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Spring is the new fall ... Big Sky pushes all fall sports back to 2021

by MARK NELKE
Sports Editor | August 14, 2020 1:15 AM

Any thoughts Idaho may have had of playing some nonconference football games this fall were officially dashed Thursday.

Due to ongoing concerns related to the COVID-19 global pandemic, the Big Sky Conference chose to postpone all competition for its fall sports to spring 2021. The conference’s Presidents’ Council convened Thursday to affirm this recommendation from its members’ athletic directors.

On Aug. 6, the Big Sky voted to postpone its league football season until spring 2021, but left the option open for teams to play nonconference games in the fall.

“I think they were looking forward to still playing some nonconference games this fall, so that was hard news for them,” Idaho coach Paul Petrino said. “But they’ve handled it very well and very mature.”

Idaho was still hoping to play its game at Temple, scheduled for Sept. 12. In fact, the team had a walk-through Wednesday night, working on Temple, Petrino said.

“That made it a little disappointing,” he said.

He said the team will continue with Zoom meetings and walk-throughs for now, until they find out when they can have “spring” ball in the fall, and have actual practices. Idaho’s spring ball was canceled due to COVID-19.

Petrino said three players — whom he declined to identify — chose to opt out this fall due to concerns over the coronavirus.

No dates have been announced for when the rescheduled fall sports seasons will be.

Big Sky schools may continue with permissible athletics activities at their discretion while abiding by NCAA legislation, campus policies, and local and state regulations.

The Big Sky said decisions regarding the conference’s winter sports (men’s and women’s basketball, men’s and women’s indoor track and field) will be made at a later date.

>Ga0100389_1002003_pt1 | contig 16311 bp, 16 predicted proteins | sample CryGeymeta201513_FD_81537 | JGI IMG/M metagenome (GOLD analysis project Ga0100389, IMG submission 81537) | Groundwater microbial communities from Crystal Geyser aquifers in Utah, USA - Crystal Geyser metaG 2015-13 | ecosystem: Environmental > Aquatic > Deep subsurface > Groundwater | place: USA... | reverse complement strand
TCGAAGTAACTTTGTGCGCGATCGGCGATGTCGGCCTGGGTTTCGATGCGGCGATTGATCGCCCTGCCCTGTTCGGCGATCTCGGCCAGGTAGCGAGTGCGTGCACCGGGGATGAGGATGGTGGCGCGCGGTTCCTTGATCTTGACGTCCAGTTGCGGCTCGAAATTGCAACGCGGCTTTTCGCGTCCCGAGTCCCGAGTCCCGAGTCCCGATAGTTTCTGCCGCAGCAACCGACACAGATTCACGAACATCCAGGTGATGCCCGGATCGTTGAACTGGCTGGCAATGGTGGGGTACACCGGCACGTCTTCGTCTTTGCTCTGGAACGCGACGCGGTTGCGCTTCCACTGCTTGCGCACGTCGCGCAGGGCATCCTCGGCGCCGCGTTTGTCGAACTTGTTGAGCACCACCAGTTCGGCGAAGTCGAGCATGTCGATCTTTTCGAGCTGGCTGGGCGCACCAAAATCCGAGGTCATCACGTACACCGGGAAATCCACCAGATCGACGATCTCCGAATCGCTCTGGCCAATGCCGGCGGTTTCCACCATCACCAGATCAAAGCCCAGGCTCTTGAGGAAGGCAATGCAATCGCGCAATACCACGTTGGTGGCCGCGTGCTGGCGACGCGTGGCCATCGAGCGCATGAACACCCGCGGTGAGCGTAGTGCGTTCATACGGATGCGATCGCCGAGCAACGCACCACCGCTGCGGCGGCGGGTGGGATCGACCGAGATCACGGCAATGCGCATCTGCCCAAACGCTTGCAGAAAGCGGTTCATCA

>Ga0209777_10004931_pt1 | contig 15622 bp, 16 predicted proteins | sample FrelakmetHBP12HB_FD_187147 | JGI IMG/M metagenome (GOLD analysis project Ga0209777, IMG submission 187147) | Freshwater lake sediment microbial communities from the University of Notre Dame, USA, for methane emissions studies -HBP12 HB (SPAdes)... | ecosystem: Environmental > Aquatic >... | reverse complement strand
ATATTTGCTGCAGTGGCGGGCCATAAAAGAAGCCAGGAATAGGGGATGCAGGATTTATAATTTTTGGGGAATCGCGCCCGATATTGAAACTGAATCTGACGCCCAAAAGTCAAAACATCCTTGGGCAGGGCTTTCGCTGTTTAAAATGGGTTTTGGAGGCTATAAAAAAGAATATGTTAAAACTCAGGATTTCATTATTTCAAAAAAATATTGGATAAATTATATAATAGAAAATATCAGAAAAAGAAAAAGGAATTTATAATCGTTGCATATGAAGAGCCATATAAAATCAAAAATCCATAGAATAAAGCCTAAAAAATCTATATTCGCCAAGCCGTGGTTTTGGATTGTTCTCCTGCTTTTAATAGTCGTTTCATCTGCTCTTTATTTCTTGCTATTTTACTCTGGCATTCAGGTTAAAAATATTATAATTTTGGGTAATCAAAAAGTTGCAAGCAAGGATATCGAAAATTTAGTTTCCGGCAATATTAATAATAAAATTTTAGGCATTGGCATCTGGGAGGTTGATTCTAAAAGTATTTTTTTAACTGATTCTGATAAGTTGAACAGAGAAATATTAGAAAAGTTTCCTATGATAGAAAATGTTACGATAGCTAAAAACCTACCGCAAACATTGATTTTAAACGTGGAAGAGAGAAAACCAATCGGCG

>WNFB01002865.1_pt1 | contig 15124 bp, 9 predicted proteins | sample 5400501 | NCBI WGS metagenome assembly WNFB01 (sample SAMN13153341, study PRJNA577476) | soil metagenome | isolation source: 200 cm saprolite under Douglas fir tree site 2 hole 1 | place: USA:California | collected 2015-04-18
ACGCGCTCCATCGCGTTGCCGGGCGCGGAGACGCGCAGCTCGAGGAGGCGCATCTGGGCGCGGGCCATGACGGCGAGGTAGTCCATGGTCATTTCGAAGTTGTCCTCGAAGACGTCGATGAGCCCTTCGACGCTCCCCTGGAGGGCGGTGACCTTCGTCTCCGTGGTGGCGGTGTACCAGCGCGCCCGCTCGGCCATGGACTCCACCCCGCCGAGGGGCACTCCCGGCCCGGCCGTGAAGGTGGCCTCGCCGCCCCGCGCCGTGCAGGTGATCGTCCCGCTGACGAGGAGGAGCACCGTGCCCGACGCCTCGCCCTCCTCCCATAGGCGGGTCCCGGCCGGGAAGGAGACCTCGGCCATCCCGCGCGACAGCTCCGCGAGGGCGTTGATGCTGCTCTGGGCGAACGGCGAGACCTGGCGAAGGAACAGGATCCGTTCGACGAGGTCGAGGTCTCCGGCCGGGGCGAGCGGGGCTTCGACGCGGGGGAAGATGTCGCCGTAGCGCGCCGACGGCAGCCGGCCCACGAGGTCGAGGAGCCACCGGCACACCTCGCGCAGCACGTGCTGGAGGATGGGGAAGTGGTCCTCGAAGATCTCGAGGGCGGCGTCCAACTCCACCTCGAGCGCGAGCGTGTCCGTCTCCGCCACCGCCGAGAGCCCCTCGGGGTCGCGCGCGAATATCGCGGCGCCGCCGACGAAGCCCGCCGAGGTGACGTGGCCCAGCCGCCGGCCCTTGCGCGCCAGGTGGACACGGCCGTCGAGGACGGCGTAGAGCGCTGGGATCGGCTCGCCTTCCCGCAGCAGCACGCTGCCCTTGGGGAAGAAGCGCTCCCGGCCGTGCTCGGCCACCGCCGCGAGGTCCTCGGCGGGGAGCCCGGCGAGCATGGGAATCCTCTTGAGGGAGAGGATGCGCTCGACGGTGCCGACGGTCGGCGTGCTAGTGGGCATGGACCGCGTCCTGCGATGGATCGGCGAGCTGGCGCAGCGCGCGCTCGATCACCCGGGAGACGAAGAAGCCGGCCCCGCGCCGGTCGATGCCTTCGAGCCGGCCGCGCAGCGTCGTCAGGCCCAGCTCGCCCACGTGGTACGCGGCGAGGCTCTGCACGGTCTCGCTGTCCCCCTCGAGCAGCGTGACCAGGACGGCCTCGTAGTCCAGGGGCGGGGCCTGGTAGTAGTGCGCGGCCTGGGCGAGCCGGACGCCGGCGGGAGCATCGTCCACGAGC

“While I am confident that our conference is making the right decision for the health and safety of our student-athletes, it breaks my heart knowing how disappointing this will be to all of them who were eagerly anticipating the opportunity to compete this fall,” Big Sky commissioner Tom Wistrcill said in a news release. “Our efforts in the conference office now will focus on doing everything within our power to make their spring season the best that it possibly can be, which includes advocating for their NCAA championships to be held then. As campuses begin re-opening this fall, we hope that everyone remains safe and healthy while we continue to learn more about how best to manage this fluid situation and its impact on higher education.”

Idaho has what it calls a “Kibbie Dome bubble,” athletic director Terry Gawlik said, but also bubbles for each team.

“I made a decision in June probably, maybe even May, that we weren’t going to bring basketball back early,” she said. “I just wanted to bring soccer and football back, so that proved to be a pretty wise choice back then. (The other athletes) will come back to school with the other students.”

Gawlik said she didn’t have a figure for financial losses at this time, because of the shifting of fall sports — which included a football game at Washington State on Sept. 19 which would have earned the Vandals a check for $550,000. She did hold out hope that some of the lost money from the fall could be recouped in the spring, once the NCAA announces what scheduling options fall teams might enjoy in the spring.

Idaho’s other scheduled nonconference football game was its season opener with NCAA Division II Western Oregon on Sept. 5. But Western Oregon’s league, the Great Northwest Athletic Conference, opted in July to postpone all of its fall sports seasons.

Other members of the Big Sky Conference are Eastern Washington, Idaho State, Montana, Montana State, Northern Arizona, Northern Colorado, Portland State, Sacramento State, Southern Utah and Weber State.

Eastern Washington had previously announced on Monday that it was postponing indefinitely fall practices and competition in volleyball, soccer, cross country, tennis and golf.

“Much like the decisions we’ve made for our overall student body, the health and wellness of our student-athletes is our primary concern,” EWU interim president David May said. “It’s imperative that we continue to limit in-person interactions and travel to mitigate the possible transmission of infection. We want to ensure the best environment possible for our student-athletes, coaches, staff and fans when practices and competition do resume.”

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University of Idaho defensive back Jordan Grabski tackles Eastern Washington University wide receiver Johnny Edwards IV in a 2018 game at Roos Field in Cheney. (LOREN BENOIT/Press)